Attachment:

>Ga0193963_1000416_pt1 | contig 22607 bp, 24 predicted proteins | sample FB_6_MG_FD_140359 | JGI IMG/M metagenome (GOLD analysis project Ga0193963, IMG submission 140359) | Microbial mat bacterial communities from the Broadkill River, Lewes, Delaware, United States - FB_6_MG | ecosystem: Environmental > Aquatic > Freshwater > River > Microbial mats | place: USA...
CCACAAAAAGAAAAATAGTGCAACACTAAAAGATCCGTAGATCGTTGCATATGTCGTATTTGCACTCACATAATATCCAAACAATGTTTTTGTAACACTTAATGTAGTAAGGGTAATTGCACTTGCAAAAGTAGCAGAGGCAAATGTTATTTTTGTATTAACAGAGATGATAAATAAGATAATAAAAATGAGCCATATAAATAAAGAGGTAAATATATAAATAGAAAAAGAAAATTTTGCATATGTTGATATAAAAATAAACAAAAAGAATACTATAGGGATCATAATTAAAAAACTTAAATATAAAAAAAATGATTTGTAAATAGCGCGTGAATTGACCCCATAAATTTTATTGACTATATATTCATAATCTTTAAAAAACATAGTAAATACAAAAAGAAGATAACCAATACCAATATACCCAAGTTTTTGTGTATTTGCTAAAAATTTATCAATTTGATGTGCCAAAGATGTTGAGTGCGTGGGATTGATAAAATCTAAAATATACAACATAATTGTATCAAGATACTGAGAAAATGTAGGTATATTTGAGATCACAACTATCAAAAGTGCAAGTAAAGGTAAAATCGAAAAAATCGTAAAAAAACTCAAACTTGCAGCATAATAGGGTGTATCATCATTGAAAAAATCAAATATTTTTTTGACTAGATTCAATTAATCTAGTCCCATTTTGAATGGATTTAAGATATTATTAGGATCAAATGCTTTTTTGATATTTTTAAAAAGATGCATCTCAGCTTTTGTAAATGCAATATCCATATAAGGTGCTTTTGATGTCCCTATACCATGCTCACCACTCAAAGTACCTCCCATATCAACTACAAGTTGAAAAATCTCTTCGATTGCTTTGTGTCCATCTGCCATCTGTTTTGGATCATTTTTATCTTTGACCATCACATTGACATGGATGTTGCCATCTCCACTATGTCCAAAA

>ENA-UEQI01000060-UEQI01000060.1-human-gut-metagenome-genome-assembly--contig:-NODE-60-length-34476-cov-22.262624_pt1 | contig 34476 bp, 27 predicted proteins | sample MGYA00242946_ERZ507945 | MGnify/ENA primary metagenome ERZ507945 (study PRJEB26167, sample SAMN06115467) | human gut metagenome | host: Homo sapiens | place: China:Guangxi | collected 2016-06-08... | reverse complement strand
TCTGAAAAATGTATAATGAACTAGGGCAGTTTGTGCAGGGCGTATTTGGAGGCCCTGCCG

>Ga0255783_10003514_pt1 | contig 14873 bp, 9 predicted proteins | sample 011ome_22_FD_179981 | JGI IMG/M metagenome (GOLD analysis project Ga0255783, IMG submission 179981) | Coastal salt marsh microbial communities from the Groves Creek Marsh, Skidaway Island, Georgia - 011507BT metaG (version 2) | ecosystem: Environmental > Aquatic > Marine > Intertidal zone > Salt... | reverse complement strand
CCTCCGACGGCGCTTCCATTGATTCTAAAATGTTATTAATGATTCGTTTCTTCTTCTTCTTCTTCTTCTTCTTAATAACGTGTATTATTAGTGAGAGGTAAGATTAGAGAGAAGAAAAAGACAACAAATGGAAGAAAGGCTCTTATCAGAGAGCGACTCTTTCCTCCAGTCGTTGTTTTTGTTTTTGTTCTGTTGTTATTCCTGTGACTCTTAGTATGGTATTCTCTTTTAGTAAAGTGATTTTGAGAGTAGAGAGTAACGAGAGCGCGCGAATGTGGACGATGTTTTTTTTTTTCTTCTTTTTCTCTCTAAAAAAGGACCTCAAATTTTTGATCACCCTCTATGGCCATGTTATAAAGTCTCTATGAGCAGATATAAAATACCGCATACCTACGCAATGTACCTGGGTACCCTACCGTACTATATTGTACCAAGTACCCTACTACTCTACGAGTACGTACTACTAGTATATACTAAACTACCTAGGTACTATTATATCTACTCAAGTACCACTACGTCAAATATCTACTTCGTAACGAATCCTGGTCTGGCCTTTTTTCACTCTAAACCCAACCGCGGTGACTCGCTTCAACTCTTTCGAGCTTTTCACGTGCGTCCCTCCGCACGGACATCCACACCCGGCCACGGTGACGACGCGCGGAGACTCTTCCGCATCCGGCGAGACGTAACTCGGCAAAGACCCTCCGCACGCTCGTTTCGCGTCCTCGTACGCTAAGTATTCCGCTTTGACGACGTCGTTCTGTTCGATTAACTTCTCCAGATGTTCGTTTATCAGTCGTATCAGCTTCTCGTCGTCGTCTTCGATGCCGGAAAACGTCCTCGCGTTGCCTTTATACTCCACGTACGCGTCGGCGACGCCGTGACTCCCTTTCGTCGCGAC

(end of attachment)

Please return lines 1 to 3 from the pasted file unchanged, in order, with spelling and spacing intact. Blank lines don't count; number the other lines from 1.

>Ga0193963_1000416_pt1 | contig 22607 bp, 24 predicted proteins | sample FB_6_MG_FD_140359 | JGI IMG/M metagenome (GOLD analysis project Ga0193963, IMG submission 140359) | Microbial mat bacterial communities from the Broadkill River, Lewes, Delaware, United States - FB_6_MG | ecosystem: Environmental > Aquatic > Freshwater > River > Microbial mats | place: USA...
CCACAAAAAGAAAAATAGTGCAACACTAAAAGATCCGTAGATCGTTGCATATGTCGTATTTGCACTCACATAATATCCAAACAATGTTTTTGTAACACTTAATGTAGTAAGGGTAATTGCACTTGCAAAAGTAGCAGAGGCAAATGTTATTTTTGTATTAACAGAGATGATAAATAAGATAATAAAAATGAGCCATATAAATAAAGAGGTAAATATATAAATAGAAAAAGAAAATTTTGCATATGTTGATATAAAAATAAACAAAAAGAATACTATAGGGATCATAATTAAAAAACTTAAATATAAAAAAAATGATTTGTAAATAGCGCGTGAATTGACCCCATAAATTTTATTGACTATATATTCATAATCTTTAAAAAACATAGTAAATACAAAAAGAAGATAACCAATACCAATATACCCAAGTTTTTGTGTATTTGCTAAAAATTTATCAATTTGATGTGCCAAAGATGTTGAGTGCGTGGGATTGATAAAATCTAAAATATACAACATAATTGTATCAAGATACTGAGAAAATGTAGGTATATTTGAGATCACAACTATCAAAAGTGCAAGTAAAGGTAAAATCGAAAAAATCGTAAAAAAACTCAAACTTGCAGCATAATAGGGTGTATCATCATTGAAAAAATCAAATATTTTTTTGACTAGATTCAATTAATCTAGTCCCATTTTGAATGGATTTAAGATATTATTAGGATCAAATGCTTTTTTGATATTTTTAAAAAGATGCATCTCAGCTTTTGTAAATGCAATATCCATATAAGGTGCTTTTGATGTCCCTATACCATGCTCACCACTCAAAGTACCTCCCATATCAACTACAAGTTGAAAAATCTCTTCGATTGCTTTGTGTCCATCTGCCATCTGTTTTGGATCATTTTTATCTTTGACCATCACATTGACATGGATGTTGCCATCTCCACTATGTCCAAAA

>ENA-UEQI01000060-UEQI01000060.1-human-gut-metagenome-genome-assembly--contig:-NODE-60-length-34476-cov-22.262624_pt1 | contig 34476 bp, 27 predicted proteins | sample MGYA00242946_ERZ507945 | MGnify/ENA primary metagenome ERZ507945 (study PRJEB26167, sample SAMN06115467) | human gut metagenome | host: Homo sapiens | place: China:Guangxi | collected 2016-06-08... | reverse complement strand